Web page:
Radon gas is an odorless and colorless gas, a by-product of the breakdown of uranium in soil, rock and water. Radon gas enters the built environment through many pathways and impacts the air you breathe. Testing for radon is simple and is completed by conducting either short term or long term testing. Short term (48 hours) testing requires specific testing conditions to be met including “closed-house” conditions which limit the amount of air entering a building from doors, windows or whole house fans. Long term (90 days) testing does not have specific testing does not have to be completed under “closed” conditions.
Testing is the only way to determine the concentrations of radon gas in a home, classroom or office. The EPA currently recommends testing structures to determine radon concentrations because the only way to determine its presence is by testing. Testing in homes or apartments can be conducted by homeowners and occupants; however, testing for any real estate transfers (including residential and commercial transactions), schools, child care centers, residential care facilities or public housing must be conducted by a an individual who is certified. In California, the certifying entity is the California Department of Public Health which requires performance testing as well as continuing education for certification.
Background levels of radon gas in the ambient outdoor air are typically below 1 picoCurie per liter of air (pCu/L). A “picocurie” is the unit of measurement for radon gas concentrations used by the EPA. The level of concern as established by the EPA is 4.0 pCu/L. Even at the action level concentration, the health effects of radon gas may be significant, especially for young children and other high risk groups.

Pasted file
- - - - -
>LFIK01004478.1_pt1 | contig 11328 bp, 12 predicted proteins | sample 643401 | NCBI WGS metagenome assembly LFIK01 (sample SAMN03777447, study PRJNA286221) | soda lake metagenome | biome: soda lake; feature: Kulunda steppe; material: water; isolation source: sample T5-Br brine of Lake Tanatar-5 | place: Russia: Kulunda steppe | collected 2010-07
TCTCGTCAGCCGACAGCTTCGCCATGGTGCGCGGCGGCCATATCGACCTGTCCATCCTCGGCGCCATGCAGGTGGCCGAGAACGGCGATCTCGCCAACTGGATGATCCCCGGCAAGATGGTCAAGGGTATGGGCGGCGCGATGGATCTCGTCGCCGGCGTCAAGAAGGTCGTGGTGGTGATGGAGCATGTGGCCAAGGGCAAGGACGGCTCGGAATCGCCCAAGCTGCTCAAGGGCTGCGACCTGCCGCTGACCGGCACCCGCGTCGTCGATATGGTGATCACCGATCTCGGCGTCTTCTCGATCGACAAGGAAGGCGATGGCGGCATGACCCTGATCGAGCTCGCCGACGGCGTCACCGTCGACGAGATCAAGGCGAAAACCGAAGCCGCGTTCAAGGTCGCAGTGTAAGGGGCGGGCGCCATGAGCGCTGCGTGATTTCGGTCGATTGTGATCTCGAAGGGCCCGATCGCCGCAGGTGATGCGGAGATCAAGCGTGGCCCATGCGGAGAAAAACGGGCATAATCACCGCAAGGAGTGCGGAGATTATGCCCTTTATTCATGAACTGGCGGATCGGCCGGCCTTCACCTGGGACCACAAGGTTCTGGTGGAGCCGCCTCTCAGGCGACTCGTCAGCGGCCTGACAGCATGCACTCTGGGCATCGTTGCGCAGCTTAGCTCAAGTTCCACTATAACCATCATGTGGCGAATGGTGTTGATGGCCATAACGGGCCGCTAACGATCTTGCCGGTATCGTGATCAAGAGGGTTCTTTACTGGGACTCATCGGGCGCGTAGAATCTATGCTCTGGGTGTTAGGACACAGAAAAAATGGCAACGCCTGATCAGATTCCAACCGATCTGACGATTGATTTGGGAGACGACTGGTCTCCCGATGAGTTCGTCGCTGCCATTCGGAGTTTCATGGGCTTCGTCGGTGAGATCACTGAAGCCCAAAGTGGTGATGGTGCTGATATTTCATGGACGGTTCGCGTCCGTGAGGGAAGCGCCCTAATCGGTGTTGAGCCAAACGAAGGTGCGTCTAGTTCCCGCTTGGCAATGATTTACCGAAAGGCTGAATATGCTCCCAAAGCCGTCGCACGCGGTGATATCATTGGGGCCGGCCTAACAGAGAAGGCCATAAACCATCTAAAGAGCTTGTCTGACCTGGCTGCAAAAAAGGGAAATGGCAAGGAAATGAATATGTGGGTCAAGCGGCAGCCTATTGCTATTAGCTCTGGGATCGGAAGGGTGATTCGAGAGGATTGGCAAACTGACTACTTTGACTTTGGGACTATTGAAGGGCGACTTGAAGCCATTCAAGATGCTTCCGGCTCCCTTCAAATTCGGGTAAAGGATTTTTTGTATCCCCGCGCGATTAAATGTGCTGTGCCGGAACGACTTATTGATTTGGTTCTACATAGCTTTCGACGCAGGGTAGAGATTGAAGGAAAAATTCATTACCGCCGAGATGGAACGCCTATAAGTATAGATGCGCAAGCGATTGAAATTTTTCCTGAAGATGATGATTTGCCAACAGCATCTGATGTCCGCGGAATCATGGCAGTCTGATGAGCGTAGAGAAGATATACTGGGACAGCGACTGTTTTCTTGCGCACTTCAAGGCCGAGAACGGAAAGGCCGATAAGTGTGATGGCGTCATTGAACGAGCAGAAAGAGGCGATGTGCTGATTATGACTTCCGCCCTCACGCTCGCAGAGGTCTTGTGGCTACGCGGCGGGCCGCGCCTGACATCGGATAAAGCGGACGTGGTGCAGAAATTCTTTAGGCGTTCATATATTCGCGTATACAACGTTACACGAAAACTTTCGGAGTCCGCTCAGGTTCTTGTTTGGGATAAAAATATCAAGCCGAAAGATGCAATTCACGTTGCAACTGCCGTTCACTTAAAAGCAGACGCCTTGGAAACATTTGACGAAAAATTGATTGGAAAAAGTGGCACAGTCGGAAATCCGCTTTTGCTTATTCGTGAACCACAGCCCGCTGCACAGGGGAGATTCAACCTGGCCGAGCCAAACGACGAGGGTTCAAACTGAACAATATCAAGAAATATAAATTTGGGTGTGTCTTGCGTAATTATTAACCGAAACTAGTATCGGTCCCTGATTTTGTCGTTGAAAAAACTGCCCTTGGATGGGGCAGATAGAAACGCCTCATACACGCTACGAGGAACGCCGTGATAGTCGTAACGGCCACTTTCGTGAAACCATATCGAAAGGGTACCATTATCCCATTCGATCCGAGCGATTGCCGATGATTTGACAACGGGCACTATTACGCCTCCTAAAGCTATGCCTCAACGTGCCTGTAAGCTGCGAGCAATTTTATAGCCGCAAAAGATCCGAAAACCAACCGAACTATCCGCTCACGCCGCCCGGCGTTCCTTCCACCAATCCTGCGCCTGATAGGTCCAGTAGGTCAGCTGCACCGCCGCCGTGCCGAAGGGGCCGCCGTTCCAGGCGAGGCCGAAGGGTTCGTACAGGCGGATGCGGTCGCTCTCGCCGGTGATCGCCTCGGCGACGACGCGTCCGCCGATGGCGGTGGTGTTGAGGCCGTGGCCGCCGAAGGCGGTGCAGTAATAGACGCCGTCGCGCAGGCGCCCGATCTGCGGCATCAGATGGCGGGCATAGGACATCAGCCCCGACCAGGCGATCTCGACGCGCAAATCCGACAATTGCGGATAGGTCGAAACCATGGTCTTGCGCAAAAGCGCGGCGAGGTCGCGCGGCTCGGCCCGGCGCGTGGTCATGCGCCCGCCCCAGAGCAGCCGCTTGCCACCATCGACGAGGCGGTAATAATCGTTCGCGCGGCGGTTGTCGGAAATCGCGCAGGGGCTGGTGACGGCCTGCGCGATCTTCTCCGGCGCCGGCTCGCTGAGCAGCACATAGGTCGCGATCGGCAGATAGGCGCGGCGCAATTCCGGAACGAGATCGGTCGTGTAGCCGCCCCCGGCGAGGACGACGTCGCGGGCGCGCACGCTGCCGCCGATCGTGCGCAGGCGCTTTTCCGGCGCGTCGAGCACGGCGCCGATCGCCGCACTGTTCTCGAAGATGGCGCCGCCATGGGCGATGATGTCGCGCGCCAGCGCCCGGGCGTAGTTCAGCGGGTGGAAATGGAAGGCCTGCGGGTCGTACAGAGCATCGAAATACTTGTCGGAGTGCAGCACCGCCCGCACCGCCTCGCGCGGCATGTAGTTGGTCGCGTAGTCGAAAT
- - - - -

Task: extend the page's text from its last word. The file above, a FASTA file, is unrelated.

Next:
When confirmed elevated concentrations of radon are detected, a qualified and certified radon mitigation contractor can design and install a system to lower the radon gas concentrations below the EPA action level of 4.0 pCu/L. Mitigation systems are typically simple in design and consist of a fan on the roof and a vent pipe under the structure which draws out the radon gas and discharges it outside of the structure.
Testing for radon is simple and non-intrusive and can truly save lives. For more information regarding radon contact out radon experts at 562-495-5777.
Blog Post by Tina Jordan.